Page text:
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37Whoever loves father or mother more than me is not worthy of me; and whoever loves son or daughter more than me is not worthy of me;38and whoever does not take up the cross and follow me is not worthy of me. 39Those who find their life will lose it, and those who lose their life for my sake will find it. 40“Whoever welcomes you welcomes me, and whoever welcomes me welcomes the one who sent me. 41Whoever welcomes a prophet in the name of a prophet will receive a prophet’s reward; and whoever welcomes a righteous person in the name of a righteous person will receive the reward of the righteous; 42and whoever gives even a cup of cold water to one of these little ones in the name of a disciple—truly I tell you, none of these will lose their reward.”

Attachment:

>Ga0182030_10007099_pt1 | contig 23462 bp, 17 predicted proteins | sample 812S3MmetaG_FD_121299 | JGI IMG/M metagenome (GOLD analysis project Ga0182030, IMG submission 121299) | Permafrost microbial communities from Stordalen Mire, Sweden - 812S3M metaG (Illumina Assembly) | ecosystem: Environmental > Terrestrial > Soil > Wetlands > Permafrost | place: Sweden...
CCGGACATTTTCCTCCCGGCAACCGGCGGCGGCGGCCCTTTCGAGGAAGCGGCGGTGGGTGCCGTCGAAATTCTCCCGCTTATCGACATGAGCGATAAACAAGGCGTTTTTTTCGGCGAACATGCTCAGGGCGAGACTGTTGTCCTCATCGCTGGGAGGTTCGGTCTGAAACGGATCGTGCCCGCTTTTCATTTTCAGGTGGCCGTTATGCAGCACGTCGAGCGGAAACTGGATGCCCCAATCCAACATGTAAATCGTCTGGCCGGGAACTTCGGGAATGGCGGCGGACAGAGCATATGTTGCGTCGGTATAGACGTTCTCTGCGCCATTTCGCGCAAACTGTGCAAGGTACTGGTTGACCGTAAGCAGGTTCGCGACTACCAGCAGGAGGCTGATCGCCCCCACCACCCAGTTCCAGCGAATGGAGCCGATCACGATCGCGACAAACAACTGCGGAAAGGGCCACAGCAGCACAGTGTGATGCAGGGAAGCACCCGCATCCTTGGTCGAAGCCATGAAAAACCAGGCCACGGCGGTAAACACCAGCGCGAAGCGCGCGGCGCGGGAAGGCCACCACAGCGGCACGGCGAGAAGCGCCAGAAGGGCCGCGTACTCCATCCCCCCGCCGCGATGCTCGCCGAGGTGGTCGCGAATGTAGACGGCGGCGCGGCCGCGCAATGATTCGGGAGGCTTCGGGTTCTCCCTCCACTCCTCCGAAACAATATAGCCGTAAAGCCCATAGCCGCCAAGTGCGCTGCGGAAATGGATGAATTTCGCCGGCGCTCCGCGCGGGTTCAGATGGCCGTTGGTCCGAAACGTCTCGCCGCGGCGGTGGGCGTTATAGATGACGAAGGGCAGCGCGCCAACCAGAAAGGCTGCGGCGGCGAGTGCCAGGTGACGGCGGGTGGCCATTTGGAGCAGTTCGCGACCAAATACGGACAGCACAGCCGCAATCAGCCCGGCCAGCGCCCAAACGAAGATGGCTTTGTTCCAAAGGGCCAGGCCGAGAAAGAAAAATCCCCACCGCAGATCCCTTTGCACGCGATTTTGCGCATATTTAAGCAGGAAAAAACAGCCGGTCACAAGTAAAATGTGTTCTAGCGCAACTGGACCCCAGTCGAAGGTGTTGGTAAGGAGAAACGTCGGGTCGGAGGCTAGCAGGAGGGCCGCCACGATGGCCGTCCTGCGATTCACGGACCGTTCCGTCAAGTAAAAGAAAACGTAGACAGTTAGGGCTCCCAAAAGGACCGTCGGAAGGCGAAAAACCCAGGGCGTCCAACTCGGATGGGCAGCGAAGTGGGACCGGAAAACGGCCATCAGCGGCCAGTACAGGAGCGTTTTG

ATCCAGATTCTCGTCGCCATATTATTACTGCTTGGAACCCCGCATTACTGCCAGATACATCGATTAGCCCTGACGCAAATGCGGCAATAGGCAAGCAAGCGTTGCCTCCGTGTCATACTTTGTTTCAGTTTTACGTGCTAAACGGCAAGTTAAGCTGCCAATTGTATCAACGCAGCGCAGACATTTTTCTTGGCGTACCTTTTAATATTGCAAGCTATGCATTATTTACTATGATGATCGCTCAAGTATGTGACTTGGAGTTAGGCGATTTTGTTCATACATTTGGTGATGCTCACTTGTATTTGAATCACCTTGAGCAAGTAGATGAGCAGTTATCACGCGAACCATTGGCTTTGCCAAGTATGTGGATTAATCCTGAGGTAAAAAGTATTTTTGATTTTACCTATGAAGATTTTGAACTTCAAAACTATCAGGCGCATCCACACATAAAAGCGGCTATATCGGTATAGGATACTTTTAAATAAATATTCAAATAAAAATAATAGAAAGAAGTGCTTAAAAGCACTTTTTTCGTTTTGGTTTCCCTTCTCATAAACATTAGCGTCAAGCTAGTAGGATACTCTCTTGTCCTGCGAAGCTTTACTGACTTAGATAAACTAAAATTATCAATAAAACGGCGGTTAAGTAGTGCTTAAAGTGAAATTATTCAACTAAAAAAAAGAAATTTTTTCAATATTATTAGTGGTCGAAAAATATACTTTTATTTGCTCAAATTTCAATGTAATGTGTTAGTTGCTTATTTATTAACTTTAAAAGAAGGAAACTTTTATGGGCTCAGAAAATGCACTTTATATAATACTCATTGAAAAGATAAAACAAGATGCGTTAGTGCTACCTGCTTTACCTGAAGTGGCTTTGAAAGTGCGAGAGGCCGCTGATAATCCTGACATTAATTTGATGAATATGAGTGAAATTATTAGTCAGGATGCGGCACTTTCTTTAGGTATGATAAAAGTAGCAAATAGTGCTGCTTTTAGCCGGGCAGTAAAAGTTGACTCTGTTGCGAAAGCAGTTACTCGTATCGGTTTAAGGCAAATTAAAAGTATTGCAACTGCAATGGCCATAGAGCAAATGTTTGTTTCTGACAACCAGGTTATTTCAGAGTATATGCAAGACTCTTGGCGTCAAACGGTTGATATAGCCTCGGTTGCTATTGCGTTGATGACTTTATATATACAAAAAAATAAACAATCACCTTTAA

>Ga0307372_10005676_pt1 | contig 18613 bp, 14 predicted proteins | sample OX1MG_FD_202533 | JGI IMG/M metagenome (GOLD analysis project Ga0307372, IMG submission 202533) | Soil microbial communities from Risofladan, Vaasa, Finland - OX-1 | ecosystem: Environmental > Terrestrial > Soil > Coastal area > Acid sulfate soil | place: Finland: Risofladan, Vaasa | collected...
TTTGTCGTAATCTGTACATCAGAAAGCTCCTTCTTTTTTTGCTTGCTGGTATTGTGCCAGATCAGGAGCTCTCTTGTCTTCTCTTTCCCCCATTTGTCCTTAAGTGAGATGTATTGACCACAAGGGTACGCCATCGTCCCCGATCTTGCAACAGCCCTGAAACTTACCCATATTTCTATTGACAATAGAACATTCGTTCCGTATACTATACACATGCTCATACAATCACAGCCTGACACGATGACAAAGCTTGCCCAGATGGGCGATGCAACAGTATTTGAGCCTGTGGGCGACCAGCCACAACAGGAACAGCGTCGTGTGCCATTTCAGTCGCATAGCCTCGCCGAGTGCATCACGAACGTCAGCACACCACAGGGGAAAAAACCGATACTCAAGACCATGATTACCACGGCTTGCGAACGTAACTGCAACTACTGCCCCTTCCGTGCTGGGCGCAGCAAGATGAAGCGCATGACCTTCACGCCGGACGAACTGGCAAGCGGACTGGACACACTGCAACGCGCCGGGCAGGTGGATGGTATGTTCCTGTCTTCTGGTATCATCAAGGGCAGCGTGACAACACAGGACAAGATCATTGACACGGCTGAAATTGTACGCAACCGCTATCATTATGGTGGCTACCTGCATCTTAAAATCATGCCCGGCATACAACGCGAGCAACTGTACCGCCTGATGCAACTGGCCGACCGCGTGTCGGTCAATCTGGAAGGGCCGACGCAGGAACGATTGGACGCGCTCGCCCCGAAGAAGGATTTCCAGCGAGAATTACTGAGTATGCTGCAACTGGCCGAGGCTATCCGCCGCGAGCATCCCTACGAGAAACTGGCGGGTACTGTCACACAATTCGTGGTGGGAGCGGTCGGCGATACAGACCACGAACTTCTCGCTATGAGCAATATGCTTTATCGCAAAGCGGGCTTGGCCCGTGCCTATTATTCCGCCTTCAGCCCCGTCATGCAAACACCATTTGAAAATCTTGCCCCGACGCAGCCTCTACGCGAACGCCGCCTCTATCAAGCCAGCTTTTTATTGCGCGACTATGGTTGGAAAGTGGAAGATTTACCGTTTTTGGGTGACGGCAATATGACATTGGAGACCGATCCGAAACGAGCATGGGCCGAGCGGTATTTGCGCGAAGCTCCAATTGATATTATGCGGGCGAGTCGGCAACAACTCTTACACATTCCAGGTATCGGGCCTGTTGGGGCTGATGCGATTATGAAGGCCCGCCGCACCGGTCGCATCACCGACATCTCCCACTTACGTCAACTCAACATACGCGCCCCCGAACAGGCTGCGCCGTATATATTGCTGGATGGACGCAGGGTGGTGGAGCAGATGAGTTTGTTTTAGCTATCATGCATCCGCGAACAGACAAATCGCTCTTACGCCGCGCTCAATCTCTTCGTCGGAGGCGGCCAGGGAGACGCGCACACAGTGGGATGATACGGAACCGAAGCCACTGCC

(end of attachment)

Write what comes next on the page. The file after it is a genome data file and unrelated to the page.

I want to talk this morning about hospitality, which is one of those buzzwords we throw around a lot in the church, and it sounds lovely, like we’re offering a full-service experience here at North Decatur United Methodist Church. But hospitality is more than a buzz word, more than a simple offering of a cold cup of water.
I was doing some reading this week and I came across something I want to share with you from the Rev. Dr. Anna Carter Florence, who teaches preaching at Columbia Theological Seminary here in Decatur. And she talks about a student who serves at the Open Door Community, which is an organization we’ve been involved with here at North Decatur for probably thirty years. So I thought I would share it this morning.